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Patapon 3

Patapon 3 (パタポン 3?) is a rhythm game for the PlayStation Portable and sequel to Patapon 2. It was developed by Pyramid and Japan Studio and published by Sony Computer Entertainment. The game was first revealed during the Electronic Entertainment Expo 2010 as one of the 70 PlayStation Portable games released "between now and December." The game was released on April 12, 2011 in North America, April 15, 2011 in Europe and on April 28, 2011 in Japan.
Gameplay is mostly unchanged from previous titles, but there will be a greater focus on multiplayer. A multiplayer demo was released on July 6, 2010, followed by a "100 Hour" demo on January 6, 2011. Patapon 3 is presented in a cartoonish, silhouetted two-dimensional environment designed by Rolito. The game will feature more realistic backgrounds.
 
Patapon 3
Patapon 3.jpg
Developer(s) Pyramid, Japan Studio
Publisher(s) Sony Computer Entertainment
Platform(s) PlayStation Portable
Release date(s)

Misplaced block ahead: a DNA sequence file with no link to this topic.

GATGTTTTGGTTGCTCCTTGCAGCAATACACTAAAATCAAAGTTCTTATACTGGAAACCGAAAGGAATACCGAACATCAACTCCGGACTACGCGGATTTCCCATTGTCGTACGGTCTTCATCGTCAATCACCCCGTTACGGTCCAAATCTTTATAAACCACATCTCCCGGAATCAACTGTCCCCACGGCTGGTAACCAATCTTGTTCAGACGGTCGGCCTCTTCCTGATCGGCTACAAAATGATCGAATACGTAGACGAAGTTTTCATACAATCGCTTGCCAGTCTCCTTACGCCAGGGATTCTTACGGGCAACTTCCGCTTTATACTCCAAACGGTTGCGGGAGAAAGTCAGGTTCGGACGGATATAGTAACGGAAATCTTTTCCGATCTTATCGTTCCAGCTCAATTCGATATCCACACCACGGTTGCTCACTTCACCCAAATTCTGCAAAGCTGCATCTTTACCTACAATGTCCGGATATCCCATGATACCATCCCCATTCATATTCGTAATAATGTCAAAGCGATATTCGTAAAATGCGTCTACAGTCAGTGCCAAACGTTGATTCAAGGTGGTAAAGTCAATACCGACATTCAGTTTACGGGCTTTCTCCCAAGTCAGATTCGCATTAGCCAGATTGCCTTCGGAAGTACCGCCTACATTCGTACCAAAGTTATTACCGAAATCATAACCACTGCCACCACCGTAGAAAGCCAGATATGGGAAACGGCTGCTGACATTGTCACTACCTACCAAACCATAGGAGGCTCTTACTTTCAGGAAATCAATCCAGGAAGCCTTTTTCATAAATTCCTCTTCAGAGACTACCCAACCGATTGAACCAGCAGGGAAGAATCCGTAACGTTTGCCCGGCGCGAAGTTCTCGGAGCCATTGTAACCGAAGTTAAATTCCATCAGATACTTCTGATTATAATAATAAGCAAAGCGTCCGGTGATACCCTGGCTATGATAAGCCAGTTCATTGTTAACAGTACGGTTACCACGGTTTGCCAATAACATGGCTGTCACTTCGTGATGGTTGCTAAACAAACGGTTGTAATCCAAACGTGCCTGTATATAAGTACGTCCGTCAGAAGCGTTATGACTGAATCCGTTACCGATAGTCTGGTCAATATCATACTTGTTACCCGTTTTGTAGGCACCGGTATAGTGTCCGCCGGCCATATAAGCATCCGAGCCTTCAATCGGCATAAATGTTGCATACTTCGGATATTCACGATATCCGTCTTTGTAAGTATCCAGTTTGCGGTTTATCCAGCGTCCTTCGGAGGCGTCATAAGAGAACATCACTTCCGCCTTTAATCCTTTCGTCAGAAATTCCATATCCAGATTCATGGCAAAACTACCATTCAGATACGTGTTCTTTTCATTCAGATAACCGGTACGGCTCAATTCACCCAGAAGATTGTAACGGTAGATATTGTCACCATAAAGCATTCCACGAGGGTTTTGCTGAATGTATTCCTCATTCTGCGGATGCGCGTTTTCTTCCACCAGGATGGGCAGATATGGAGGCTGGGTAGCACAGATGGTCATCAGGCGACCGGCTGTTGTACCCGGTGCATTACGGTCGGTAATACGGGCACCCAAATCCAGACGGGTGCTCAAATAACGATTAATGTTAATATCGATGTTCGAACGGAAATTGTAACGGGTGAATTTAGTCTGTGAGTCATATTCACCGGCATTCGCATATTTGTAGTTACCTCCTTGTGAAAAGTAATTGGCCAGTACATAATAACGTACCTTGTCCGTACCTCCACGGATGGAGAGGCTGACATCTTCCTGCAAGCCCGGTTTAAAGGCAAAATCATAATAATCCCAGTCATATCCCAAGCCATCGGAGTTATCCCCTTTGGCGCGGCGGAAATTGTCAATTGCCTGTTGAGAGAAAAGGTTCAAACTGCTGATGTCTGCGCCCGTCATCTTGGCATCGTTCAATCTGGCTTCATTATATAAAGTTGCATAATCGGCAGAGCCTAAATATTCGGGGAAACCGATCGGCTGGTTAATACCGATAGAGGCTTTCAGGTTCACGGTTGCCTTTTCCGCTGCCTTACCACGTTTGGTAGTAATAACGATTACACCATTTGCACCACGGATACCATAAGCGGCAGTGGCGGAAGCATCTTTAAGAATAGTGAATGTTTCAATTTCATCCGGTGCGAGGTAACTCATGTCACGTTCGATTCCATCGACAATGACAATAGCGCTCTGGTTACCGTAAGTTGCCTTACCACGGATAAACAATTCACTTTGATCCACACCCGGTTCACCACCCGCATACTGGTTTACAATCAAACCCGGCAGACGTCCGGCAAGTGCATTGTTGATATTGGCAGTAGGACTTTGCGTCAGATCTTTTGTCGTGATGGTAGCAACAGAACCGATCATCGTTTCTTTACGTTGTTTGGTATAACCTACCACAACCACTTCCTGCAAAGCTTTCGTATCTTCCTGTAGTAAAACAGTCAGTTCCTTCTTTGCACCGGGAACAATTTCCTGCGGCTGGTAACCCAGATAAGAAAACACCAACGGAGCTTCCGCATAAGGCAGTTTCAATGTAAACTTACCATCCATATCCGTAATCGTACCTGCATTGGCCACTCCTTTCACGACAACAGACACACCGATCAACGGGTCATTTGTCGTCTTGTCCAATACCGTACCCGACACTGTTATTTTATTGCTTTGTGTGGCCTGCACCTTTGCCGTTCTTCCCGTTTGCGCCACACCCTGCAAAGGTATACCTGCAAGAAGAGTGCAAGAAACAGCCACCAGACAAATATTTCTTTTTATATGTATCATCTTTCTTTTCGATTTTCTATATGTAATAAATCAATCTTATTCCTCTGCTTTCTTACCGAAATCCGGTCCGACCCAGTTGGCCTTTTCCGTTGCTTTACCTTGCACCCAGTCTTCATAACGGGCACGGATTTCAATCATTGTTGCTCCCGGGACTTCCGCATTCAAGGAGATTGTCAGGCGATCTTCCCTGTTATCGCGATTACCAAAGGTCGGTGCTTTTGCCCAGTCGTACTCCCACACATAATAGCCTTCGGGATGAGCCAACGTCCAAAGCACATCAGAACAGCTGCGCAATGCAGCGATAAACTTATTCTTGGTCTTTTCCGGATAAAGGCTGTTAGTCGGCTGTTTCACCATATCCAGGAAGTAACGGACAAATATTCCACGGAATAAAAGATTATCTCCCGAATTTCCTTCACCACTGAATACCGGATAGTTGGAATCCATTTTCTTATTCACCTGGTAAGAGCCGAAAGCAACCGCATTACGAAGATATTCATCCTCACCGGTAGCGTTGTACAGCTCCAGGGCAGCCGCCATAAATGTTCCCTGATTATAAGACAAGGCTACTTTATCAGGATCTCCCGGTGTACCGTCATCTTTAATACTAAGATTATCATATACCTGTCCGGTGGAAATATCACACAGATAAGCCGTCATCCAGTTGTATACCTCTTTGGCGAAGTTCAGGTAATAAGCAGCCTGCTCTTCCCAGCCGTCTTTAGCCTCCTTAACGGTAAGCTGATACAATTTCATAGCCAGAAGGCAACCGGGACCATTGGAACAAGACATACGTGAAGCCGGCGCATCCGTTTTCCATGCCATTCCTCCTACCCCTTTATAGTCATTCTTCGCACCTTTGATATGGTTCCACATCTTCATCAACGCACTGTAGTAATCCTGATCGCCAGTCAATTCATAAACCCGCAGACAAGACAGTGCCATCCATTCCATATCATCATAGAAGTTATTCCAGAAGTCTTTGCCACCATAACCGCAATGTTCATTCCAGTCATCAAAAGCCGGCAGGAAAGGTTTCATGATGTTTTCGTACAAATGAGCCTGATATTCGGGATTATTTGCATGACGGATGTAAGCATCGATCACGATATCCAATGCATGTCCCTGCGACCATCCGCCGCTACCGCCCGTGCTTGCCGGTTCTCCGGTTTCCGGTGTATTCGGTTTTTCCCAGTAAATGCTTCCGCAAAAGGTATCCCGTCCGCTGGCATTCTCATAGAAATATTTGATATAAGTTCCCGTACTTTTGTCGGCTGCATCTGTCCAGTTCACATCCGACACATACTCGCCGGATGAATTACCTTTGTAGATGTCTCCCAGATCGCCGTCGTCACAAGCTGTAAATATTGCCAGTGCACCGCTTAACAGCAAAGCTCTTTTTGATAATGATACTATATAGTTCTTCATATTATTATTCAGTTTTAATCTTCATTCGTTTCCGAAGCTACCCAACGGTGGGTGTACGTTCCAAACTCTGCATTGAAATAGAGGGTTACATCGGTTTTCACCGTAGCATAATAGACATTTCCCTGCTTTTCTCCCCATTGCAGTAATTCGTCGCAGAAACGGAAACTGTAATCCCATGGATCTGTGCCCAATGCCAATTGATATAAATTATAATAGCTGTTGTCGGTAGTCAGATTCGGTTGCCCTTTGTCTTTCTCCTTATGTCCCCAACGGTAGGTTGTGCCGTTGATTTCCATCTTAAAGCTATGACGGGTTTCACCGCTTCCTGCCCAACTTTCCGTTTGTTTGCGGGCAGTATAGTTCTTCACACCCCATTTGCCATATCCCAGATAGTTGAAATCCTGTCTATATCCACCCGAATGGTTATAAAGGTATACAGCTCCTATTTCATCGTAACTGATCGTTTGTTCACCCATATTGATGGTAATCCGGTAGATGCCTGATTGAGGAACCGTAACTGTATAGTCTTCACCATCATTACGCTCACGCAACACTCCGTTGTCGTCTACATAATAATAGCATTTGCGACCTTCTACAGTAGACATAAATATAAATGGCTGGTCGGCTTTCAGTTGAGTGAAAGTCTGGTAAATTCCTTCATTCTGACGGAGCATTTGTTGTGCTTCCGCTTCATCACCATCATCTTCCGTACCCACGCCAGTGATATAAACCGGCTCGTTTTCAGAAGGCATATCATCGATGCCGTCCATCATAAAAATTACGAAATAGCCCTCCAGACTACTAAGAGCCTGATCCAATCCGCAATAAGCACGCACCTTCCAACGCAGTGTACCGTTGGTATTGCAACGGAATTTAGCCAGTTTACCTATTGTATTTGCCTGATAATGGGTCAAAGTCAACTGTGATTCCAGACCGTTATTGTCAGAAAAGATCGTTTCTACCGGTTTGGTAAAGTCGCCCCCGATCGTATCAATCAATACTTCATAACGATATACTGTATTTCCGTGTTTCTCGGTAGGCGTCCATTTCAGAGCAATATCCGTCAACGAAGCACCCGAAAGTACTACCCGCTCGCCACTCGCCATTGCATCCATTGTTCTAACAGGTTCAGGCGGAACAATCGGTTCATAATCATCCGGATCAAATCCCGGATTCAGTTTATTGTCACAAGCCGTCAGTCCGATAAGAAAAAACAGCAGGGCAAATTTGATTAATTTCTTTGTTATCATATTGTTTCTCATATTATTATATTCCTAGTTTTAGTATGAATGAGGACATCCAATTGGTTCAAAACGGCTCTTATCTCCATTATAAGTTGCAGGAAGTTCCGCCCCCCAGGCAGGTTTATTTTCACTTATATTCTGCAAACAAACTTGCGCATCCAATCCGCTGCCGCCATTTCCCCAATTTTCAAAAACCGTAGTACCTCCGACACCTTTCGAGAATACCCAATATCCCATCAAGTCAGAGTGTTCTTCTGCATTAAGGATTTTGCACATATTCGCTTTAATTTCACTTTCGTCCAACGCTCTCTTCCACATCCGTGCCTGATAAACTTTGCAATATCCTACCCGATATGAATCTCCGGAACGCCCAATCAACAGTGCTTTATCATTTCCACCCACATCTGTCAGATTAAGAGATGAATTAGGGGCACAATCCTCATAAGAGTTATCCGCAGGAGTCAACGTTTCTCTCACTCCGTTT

• JP April 28, 2011
  • NA April 12, 2011
  • EU April 15, 2011
Genre(s) Rhythm game, god game
Mode(s) Single-player
Multiplayer (1-8 players)
Rating(s)
Media/distribution UMD, download


  • Delightful audio and visual presentation  
  • Lengthy and varied campaign  
  • More than 20 different playable Patapons  
  • Loot, loot, and more loot  
  • Impressive multiplayer options. 
If you're familiar with previous Patapon games, it might come as some surprise to you that in Patapon 3 you don't get to command an army. You're still a deity worshipped by the titular tribe, and you still get to issue the little guys orders by rhythmically tapping on sacred drums mapped to the PSP's face buttons, but the army has been turned to stone, so you have far fewer units at your disposal. All is not lost, though; not only have you been summoned into the body of a reincarnated hero, but there's so much emphasis on loot and leveling this time around that your small band grows more powerful practically every time you play. They can get so powerful, in fact, that where previous games have generally required careful strategizing to succeed, here it's often possible to forgo defensive and evasive moves in favor of an all-out offense. Still, there's plenty of challenge to be found in the colorful combat zones of Patapon 3, and even as you're decimated by a dragon or digested by a demon it's hard not to be won over by the game's quirky presentation and succumb to its just-one-more-try gameplay.